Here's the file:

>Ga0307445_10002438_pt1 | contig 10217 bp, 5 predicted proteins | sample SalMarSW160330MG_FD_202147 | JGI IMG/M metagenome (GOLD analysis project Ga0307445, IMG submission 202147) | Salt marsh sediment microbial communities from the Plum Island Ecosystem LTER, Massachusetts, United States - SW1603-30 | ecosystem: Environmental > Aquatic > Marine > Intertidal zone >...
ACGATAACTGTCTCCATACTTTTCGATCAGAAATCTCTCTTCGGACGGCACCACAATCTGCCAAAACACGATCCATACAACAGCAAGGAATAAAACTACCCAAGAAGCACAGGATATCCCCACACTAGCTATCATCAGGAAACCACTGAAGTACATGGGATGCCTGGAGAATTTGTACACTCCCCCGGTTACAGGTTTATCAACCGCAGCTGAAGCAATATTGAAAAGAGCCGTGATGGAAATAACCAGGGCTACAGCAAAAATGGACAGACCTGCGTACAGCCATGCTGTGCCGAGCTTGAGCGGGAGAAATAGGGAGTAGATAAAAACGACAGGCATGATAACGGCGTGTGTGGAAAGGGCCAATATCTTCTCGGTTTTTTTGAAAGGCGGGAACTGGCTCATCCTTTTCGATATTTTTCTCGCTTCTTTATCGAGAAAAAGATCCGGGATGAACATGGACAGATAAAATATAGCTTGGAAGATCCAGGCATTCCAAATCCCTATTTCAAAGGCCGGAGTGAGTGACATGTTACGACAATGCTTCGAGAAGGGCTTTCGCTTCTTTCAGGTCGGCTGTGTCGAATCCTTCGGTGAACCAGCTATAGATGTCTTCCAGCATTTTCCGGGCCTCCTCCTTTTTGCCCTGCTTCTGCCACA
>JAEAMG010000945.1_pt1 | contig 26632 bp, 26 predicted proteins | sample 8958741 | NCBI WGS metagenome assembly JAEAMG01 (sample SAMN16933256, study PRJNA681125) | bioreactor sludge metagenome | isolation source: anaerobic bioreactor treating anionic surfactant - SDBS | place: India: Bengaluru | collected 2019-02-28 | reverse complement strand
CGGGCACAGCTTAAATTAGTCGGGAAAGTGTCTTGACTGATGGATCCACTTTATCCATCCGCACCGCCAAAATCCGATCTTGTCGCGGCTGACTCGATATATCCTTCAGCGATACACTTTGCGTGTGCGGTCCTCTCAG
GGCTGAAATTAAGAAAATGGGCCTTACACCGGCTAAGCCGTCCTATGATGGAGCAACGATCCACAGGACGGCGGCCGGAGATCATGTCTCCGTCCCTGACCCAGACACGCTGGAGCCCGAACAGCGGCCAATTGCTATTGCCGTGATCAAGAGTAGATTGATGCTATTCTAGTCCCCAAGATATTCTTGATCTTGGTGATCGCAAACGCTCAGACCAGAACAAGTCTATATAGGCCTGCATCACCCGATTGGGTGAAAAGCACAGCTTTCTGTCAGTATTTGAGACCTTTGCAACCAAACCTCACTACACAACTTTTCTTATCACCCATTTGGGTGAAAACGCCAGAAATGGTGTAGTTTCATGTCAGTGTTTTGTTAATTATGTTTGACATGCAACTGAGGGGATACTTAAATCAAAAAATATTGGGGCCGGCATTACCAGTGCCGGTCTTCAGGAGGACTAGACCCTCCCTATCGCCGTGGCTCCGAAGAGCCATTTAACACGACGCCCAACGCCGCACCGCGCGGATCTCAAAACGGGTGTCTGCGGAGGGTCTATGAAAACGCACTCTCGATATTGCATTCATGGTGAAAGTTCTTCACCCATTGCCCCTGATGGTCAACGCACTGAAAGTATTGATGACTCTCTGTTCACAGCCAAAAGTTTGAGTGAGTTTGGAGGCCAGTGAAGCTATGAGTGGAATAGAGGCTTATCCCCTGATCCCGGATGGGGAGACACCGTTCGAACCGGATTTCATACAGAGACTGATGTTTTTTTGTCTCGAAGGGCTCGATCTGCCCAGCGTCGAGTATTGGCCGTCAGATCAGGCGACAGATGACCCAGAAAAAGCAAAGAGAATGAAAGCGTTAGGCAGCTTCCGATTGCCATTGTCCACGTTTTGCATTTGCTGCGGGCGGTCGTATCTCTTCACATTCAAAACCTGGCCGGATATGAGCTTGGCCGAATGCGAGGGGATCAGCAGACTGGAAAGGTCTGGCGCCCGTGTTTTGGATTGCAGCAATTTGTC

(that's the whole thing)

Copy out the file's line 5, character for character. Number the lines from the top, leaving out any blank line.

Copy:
GGCTGAAATTAAGAAAATGGGCCTTACACCGGCTAAGCCGTCCTATGATGGAGCAACGATCCACAGGACGGCGGCCGGAGATCATGTCTCCGTCCCTGACCCAGACACGCTGGAGCCCGAACAGCGGCCAATTGCTATTGCCGTGATCAAGAGTAGATTGATGCTATTCTAGTCCCCAAGATATTCTTGATCTTGGTGATCGCAAACGCTCAGACCAGAACAAGTCTATATAGGCCTGCATCACCCGATTGGGTGAAAAGCACAGCTTTCTGTCAGTATTTGAGACCTTTGCAACCAAACCTCACTACACAACTTTTCTTATCACCCATTTGGGTGAAAACGCCAGAAATGGTGTAGTTTCATGTCAGTGTTTTGTTAATTATGTTTGACATGCAACTGAGGGGATACTTAAATCAAAAAATATTGGGGCCGGCATTACCAGTGCCGGTCTTCAGGAGGACTAGACCCTCCCTATCGCCGTGGCTCCGAAGAGCCATTTAACACGACGCCCAACGCCGCACCGCGCGGATCTCAAAACGGGTGTCTGCGGAGGGTCTATGAAAACGCACTCTCGATATTGCATTCATGGTGAAAGTTCTTCACCCATTGCCCCTGATGGTCAACGCACTGAAAGTATTGATGACTCTCTGTTCACAGCCAAAAGTTTGAGTGAGTTTGGAGGCCAGTGAAGCTATGAGTGGAATAGAGGCTTATCCCCTGATCCCGGATGGGGAGACACCGTTCGAACCGGATTTCATACAGAGACTGATGTTTTTTTGTCTCGAAGGGCTCGATCTGCCCAGCGTCGAGTATTGGCCGTCAGATCAGGCGACAGATGACCCAGAAAAAGCAAAGAGAATGAAAGCGTTAGGCAGCTTCCGATTGCCATTGTCCACGTTTTGCATTTGCTGCGGGCGGTCGTATCTCTTCACATTCAAAACCTGGCCGGATATGAGCTTGGCCGAATGCGAGGGGATCAGCAGACTGGAAAGGTCTGGCGCCCGTGTTTTGGATTGCAGCAATTTGTC